BWW Reviews: Curious Theatre's BECKY SHAW - Superior Comedy!
Curious Theatre presents the regional premiere of the hilarious comedy Becky Shaw, playing now through April 14th. A blind date takes a dark turn in this wickedly funny comedy; deviant and hilarious behavior ensues after a newly married couple fixes up their romantically challenged friend Max with a mysterious co-worker, Becky Shaw. From their first date, which includes a gun, $200, and a visit to the police station, this collection of social misfits continue to surprise us and themselves, in a tale of slippery slopes and thrilling suspense that asks: what do we owe the people we love – or the strangers who land on our doorstep?
This show has the cutting wit that I so enjoy and almost literally had me on the floor with laughter. The script is refreshing and raw, with a "take no prisoners" edge and real-people dialogue. ("There are times when lying is the most human thing that you can do!") We open in a hotel room as Suzanna and her adopted brother, Max, are trying to review their late father’s finances with their mother, who is in full-blown denial. After a big plot twist, we jump forward a year to see Suzanna happily married to Andrew and still dealing with her unpredictable family. Suzanna and Andrew innocently set up Max on a blind date with Andrew's coworker, Becky Shaw. It is the classic awkward and uncomfortable first date where anything that can go wrong does go wrong. Later, we find out just how wrong it went, in a scene that played on the funny bones of our particular audience to such an extent I thought someone might pull a Marie Osmond. It’s a classic push/pull – Becky grasps, trying to cling like a baby orangutan, as Max puts on his asshole hat and tries to flee. Suzanna and Andrew struggle with keeping the peace in the eye of the storm, which ultimately causes a rift between them. The devilishly funny script by Obie Award winner Gina Gionfriddo digs its claws in from the start and doesn’t let go. Trying to figure out what’s going to happen next is like trying to predict what kind of costume Our Lady of Gaga is going to show up in at the Grammy’s. There are twists and turns, topsy-turvy wobbles, and "oh, no they didn't!" moments, but in the end things evolve and resolve and a perfect "will they or won't they?" scenario is poised.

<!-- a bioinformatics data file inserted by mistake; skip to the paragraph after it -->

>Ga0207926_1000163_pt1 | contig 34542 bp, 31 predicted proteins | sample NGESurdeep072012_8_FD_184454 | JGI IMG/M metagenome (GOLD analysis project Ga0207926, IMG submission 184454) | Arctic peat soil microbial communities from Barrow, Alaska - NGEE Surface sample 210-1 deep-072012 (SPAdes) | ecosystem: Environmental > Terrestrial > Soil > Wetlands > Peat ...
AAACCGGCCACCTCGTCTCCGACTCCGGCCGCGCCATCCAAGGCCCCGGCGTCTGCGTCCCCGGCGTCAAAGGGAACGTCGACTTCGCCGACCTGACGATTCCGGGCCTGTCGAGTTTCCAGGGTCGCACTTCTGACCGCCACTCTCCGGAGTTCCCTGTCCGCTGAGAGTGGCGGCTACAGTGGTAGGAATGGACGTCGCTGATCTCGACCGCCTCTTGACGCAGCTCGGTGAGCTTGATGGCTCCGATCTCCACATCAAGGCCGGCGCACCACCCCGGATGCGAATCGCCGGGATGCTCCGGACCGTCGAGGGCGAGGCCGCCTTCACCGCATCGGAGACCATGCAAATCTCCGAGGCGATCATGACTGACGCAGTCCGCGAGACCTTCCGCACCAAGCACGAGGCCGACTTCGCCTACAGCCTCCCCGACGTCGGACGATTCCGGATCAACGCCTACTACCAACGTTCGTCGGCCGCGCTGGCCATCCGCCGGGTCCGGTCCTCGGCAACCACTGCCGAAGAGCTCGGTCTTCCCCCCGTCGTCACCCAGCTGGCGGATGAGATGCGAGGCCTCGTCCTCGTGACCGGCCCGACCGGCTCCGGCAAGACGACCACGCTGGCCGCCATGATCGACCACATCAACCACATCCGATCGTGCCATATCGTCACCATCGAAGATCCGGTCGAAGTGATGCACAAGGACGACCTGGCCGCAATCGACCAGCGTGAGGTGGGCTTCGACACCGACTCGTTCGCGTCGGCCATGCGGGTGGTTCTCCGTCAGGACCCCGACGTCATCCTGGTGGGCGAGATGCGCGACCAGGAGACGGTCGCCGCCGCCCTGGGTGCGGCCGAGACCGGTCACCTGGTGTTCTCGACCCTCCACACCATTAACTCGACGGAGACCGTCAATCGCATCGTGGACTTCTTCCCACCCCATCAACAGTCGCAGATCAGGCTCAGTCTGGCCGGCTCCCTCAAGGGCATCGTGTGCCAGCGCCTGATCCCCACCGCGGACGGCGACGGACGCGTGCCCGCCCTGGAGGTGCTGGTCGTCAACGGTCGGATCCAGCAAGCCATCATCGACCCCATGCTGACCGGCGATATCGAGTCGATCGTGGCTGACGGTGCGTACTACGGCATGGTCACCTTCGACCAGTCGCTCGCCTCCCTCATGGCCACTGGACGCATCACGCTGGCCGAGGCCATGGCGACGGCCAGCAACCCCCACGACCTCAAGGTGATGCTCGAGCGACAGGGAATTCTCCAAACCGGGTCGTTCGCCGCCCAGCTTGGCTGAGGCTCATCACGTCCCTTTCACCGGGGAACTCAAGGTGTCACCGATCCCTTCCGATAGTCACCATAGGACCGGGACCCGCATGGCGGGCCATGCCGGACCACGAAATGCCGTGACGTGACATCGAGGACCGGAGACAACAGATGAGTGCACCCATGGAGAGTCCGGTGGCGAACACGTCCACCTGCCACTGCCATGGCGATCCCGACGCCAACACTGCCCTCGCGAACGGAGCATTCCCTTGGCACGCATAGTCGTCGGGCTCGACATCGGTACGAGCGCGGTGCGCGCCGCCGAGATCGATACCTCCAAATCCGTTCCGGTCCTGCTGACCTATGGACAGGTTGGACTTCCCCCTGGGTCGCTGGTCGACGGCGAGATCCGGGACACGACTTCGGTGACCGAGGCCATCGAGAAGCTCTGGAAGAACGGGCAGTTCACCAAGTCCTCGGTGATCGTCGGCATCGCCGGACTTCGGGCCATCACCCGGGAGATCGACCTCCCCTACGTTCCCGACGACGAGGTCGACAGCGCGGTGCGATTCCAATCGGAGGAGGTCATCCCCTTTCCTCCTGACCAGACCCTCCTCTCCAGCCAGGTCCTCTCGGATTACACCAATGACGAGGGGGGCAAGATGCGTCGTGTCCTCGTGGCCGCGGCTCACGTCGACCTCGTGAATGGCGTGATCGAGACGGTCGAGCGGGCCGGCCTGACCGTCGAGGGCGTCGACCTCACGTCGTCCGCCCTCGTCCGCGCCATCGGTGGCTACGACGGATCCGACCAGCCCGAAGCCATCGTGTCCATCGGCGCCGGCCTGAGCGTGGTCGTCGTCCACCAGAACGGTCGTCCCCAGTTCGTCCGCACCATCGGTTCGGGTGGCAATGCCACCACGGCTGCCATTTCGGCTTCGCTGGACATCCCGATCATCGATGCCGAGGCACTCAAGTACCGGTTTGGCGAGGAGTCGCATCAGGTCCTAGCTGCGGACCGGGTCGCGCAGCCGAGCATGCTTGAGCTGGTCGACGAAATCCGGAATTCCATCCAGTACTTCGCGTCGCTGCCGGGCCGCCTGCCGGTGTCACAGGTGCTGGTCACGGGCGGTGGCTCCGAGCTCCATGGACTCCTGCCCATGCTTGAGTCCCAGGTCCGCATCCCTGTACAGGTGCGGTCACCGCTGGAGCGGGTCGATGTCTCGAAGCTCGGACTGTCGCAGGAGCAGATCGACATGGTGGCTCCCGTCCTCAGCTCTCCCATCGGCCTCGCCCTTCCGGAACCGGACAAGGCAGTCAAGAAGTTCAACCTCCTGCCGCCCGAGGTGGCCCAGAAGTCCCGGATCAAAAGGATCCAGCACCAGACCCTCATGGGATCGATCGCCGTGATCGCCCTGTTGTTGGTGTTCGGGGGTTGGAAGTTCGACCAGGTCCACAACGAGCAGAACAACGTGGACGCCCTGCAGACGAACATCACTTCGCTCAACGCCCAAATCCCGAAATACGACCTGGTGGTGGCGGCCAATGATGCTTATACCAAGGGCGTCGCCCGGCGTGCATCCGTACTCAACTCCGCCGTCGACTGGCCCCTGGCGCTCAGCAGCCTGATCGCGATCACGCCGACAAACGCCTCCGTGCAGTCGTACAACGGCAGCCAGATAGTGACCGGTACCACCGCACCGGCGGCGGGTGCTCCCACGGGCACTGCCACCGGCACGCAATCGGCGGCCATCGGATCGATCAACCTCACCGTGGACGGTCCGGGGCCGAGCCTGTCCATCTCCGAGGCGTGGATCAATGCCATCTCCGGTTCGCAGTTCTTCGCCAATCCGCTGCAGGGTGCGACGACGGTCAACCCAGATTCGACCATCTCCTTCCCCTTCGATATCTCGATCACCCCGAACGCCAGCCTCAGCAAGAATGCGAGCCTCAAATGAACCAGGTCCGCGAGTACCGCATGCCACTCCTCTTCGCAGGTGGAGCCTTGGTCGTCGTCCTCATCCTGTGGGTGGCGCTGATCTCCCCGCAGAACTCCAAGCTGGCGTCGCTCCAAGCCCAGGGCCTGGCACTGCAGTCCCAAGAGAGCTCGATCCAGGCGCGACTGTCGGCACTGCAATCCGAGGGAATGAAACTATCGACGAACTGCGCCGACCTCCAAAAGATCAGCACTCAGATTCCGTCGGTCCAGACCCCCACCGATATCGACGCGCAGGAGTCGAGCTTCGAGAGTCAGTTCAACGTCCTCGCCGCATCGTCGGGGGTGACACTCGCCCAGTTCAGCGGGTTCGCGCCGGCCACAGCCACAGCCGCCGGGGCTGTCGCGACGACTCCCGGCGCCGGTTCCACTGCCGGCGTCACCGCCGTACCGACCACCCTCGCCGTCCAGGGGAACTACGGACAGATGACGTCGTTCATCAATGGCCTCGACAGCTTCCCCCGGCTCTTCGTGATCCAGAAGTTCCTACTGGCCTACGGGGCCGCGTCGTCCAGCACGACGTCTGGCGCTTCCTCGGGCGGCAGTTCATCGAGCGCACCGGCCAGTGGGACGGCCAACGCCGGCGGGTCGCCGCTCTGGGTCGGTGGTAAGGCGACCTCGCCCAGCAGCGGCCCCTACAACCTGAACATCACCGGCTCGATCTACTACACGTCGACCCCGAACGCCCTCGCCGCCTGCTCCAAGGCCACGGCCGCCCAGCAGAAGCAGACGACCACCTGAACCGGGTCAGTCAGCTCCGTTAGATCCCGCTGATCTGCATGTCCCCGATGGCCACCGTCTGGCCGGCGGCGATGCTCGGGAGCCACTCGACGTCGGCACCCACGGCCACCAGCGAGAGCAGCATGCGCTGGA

Karen Slack in the title role is… weird. And funny and endearing and… weird. The subtle eccentricities Slack brings to her character are flat-out hilarious, but also speak to a cunning shrewdness – not only as far as character development (did I mention Becky is weird?), but also as a conscious performance move on Slack’s part. Quirky, to say the least. Bill Hahn as her unfortunate date, Max, is the definition of self-serving asshole. I think Hahn probably spent many hours poring over the nonverbal communication chapter in the How to Be a Successful Dick Handbook – his facial expressions alone exude the disdain only an arrogant tool could feel toward a woman. In other words, well done, Mr. Hahn! Billie McBride as the no-nonsense mother swimming around in a river of denial is stellar and comical, anchoring the chaotic calamity characters around her. Rachel Fowler and John Jurcheck (as the matrimonial duo of Suzanna and Andrew who seem perpetually stuck in familial quicksand) have an uncanny sense of comedic timing, ala Lucy and Ricky. Their chemistry is truly fun to behold. This entire ensemble, under the artistic direction of Curious Theatre’s own Chip Walton, works like a well-oiled machine – all of the parts move really well together, and all of the creaks and breakdowns are completely intentional and entertaining.
The set, by designer Tina Anderson, is perfect in its disorderliness – very much an "industrial meets art deco" motif – but this show is really all about the incorporation of props into the everyday bizarre interactions of these characters. With everything going on onstage, major kudos need to go out to stage manager Claudia Carson and her stagehands for seamless scene transitions. The jazz music (by sound designer Jason Ducat) adds a frenetic feel to the play, enhancing the insanity and unpredictable predicaments The Players find themselves in.